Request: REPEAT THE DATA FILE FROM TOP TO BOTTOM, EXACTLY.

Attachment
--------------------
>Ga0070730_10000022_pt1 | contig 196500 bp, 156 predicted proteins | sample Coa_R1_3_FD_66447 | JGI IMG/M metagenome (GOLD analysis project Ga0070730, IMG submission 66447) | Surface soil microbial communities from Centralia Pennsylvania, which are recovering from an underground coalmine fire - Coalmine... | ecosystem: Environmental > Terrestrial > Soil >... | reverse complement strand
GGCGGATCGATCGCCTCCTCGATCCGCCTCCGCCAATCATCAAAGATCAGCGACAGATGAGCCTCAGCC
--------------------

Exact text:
>Ga0070730_10000022_pt1 | contig 196500 bp, 156 predicted proteins | sample Coa_R1_3_FD_66447 | JGI IMG/M metagenome (GOLD analysis project Ga0070730, IMG submission 66447) | Surface soil microbial communities from Centralia Pennsylvania, which are recovering from an underground coalmine fire - Coalmine... | ecosystem: Environmental > Terrestrial > Soil >... | reverse complement strand
GGCGGATCGATCGCCTCCTCGATCCGCCTCCGCCAATCATCAAAGATCAGCGACAGATGAGCCTCAGCC